Enterprise access through chatbots
Chatbots have become a very popular medium
To ask questions, access data and share information using Natural Language we now have chatbots. Most of us have had experiences with chatbots in our daily lives to perform simple tasks quickly and in our own convenient time. However, adoption of chatbots to access data within an enterprise, ask questions, quickly get to the locked away information in the enterprise is still very slow.
A lot of enterprise data, e.g., customer details, employee details, order details etc., are stored in structured format in RDBMS, Excel files, ERPs or other such proprietary structured format. Most chatbots operate on text data and do not have a good way to process structured data. Imagine a future where we can use chatbots to access this data using natural language.
Let’s say a HR personnel wants to find out how many employees joined in the previous month. Or the names and contact numbers of employees who stay in a specific location. Further, the names of the managers of those employees who have not recognized their team members and so on. How would the HR personnel get access to this data?
S/he would have to login to a HRIS system and then look through many reports or formulate search queries to get to the data. This takes a lot of time and in every case the exact data and relationships of data may not be determined from predefined reports.
The biggest challenge in enterprise
One of the biggest challenges of human computer interface is that humans think and talk in natural language, which is unstructured, whereas most softwares organize data in a structured format and we expect the human to interpret the structured data and map it to the information s/he is looking for. Having a chatbot perform this task will be a huge efficiency driver and lead to less friction in human-computer interaction.
SQL is a high level language which was designed to provide quick access to data in RDBMS without learning a full fledged programming language. Along with the the enhancements and improvements over many years to perform this task very well. Wouldn’t it be nice if we develop the capability to ‘translate’ natural language to SQL? What we are looking for is the ability to map natural language elements in a question/query to columns and rows in a table with filters.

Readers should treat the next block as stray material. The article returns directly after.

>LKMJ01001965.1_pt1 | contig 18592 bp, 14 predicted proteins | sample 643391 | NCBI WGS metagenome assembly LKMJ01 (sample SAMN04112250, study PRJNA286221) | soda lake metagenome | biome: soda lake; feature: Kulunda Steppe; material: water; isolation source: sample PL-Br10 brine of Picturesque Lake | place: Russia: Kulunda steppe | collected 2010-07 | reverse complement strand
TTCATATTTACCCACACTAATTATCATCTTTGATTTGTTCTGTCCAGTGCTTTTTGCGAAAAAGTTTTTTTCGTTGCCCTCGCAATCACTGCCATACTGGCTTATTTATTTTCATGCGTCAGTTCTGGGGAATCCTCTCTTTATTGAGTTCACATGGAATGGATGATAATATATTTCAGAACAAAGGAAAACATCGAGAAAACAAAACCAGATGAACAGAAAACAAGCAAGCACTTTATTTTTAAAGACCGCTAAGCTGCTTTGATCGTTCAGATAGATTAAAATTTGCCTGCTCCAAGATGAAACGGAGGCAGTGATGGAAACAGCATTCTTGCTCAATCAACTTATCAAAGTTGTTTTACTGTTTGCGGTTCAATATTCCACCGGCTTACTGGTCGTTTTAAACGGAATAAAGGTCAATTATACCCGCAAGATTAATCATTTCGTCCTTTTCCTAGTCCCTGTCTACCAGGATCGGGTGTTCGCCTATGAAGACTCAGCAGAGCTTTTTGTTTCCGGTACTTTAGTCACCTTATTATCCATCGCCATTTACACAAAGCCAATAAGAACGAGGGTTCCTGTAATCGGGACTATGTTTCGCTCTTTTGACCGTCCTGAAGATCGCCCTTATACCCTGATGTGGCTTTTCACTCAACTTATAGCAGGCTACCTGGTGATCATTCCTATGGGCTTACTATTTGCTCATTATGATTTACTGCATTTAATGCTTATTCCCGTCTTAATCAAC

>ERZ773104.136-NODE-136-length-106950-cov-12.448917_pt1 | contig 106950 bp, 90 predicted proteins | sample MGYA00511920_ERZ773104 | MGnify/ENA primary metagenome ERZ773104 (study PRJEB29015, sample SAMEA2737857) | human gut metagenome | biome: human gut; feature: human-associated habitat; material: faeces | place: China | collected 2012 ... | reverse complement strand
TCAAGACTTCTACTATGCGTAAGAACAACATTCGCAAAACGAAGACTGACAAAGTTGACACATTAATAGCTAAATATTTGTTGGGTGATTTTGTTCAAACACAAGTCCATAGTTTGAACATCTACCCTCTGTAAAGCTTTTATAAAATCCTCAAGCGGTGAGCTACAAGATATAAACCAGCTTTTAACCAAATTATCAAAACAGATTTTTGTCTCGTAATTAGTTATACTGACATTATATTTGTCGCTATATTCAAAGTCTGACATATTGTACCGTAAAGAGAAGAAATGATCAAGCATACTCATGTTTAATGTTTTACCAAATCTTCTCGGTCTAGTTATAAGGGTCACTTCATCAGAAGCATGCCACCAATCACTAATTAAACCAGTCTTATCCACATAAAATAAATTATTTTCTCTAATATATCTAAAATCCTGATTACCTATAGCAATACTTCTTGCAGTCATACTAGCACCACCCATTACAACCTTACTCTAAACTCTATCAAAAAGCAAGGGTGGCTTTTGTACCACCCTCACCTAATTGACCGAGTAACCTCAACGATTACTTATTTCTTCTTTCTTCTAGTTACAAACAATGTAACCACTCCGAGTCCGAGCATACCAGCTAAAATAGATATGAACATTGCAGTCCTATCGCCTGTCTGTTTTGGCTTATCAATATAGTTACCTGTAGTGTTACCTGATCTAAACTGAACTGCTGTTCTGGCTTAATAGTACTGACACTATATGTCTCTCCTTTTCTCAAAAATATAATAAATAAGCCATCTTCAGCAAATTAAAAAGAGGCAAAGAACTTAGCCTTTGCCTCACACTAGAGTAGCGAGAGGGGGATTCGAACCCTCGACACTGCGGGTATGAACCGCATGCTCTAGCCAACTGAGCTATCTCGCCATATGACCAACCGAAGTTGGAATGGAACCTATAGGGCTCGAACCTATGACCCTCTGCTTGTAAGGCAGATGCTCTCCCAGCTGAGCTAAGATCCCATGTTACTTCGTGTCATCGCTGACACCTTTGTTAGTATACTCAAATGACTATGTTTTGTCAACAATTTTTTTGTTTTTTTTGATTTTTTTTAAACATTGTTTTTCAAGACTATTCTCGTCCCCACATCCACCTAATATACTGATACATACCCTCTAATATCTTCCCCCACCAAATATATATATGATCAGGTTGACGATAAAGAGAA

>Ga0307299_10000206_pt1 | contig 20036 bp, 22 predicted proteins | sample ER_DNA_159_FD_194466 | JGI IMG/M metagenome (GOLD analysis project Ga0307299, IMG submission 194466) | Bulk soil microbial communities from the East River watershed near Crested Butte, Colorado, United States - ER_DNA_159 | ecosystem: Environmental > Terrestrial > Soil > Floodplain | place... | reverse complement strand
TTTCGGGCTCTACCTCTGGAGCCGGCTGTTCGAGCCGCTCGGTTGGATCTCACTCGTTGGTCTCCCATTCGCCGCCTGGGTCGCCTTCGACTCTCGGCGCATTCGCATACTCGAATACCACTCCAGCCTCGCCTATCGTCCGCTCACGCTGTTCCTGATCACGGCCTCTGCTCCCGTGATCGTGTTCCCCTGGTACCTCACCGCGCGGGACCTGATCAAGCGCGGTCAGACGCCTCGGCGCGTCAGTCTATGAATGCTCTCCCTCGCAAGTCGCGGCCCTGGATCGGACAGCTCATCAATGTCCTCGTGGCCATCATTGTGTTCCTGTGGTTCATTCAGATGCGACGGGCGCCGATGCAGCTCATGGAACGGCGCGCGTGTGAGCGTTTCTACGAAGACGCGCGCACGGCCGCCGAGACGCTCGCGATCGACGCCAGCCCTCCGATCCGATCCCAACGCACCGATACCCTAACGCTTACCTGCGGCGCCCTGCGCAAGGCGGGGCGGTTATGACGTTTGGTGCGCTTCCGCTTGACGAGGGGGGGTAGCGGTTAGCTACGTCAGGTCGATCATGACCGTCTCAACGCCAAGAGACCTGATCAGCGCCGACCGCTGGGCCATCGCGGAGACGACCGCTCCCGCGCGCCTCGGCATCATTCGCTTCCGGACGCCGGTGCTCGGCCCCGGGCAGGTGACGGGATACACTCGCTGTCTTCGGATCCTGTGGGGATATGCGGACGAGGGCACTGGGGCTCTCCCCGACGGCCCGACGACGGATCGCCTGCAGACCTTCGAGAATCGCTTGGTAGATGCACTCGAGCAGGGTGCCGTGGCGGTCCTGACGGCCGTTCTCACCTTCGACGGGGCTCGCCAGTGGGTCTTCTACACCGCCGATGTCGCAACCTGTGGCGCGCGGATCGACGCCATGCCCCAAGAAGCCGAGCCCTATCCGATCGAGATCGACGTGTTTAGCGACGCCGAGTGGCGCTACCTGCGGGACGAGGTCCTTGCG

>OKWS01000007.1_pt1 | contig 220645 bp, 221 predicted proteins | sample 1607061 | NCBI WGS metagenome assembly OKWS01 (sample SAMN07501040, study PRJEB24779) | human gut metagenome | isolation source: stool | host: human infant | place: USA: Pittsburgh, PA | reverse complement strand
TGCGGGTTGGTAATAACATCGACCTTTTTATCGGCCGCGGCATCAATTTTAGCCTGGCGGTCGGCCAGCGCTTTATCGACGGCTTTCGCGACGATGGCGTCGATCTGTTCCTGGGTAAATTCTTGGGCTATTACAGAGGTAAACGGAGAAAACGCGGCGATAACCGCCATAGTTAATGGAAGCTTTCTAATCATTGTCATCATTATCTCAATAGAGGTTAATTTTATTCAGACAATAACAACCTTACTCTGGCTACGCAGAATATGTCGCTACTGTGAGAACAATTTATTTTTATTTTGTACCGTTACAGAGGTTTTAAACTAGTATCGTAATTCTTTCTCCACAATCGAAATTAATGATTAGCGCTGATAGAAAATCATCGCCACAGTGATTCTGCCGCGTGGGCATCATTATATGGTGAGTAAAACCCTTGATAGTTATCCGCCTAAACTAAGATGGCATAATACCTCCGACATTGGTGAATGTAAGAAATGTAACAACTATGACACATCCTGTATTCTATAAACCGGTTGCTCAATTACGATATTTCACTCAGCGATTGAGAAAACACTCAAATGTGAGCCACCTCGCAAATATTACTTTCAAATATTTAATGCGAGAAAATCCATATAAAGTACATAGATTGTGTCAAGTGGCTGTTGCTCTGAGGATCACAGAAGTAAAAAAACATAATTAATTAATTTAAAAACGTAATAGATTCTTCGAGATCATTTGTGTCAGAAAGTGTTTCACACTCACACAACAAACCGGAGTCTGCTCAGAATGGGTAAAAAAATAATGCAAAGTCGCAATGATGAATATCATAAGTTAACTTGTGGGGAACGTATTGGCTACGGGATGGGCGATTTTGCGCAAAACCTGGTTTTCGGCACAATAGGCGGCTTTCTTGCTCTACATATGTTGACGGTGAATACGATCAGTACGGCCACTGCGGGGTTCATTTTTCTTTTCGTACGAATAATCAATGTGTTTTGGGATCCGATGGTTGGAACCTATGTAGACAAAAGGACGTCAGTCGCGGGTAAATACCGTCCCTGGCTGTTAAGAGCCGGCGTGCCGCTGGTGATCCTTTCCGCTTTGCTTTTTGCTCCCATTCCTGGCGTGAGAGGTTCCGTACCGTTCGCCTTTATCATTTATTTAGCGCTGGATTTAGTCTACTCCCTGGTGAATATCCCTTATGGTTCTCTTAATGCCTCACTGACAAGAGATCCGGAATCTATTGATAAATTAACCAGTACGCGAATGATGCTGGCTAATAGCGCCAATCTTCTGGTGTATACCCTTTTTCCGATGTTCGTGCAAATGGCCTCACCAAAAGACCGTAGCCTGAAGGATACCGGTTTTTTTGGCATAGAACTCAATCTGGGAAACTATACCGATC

Let’s take the employee details example again. The HR personnel may ask: Give me the names and contact details of employees staying in ‘London’ or Can I get information of employees located in ‘London’ or I am looking for details of our ‘London’ employees. A human would ask the same question in many variations and chatbots have to understand all these variants and map them to the same question.
One idea is to start by identifying the ‘domain entities’ in the query
E.g., in this case ‘Name’, ‘Contact Details’, ‘Employees’, ‘London’. These are named entities that are relevant to the specific domain (in some cases they are generalized too). In NLP world you use a NER engine (named entity recognition engine) to predict the named entities in the query. This can obviously happen after you train the NER engine with a good enough dataset of labeled named entities which are part of query variations.
A popular algorithm to train an NER engine is CRF. Many open source NER engines based on CRF are available but these are general. They may not work for specific domains. You would rather take such open source code and train with your own domain entities till they can predict them. Since Deep Learning is the flavor of the day, researchers have also come up with Deep Learning networks for NER and these outperform the traditional CRF based NERs.E.g., Spacy NER engine.
Adding simple rules to map identified entities
Once you have identified the entities, you could add simple rules to map the identified entities to columns/rows in a table and use a SQL generator algorithm to translate this to an equivalent SQL query. For simple querying use cases which do not need complex analytical output this mechanism will work well. For solving complex use cases which can translate a query to a complex SQL query with multi-table joins and filtering the above mechanism may not be an elegant solution.
Deep Learning for further advancements
This is an active area of research. Many researchers are using a Deep Learning approach to translate a user query directly to an equivalent complex SQL. They are using a Deep Learning network. Effectively, they are building the intelligence in the network to generate complex SQL queries. They are doing it after training the network to understand the natural language query. Also, are using predictive models to predict the different parts of the equivalent SQL query. Salesforce’s Seq2SQL is one such example of a Deep Learning approach to solve this problem.
Imagine a future where you can tap into enterprise data locked in proprietary databases with a single touch. This will not only boost the productivity and efficiency but also democratize the data in enterprise data systems. The velocity at which it curates the data and stores in an enterprise is really high. It will be impossible to catch up with it by designing reports and search applications to give access to that data. Employing a chatbot would give access to that data as and when they are made available for consumption.
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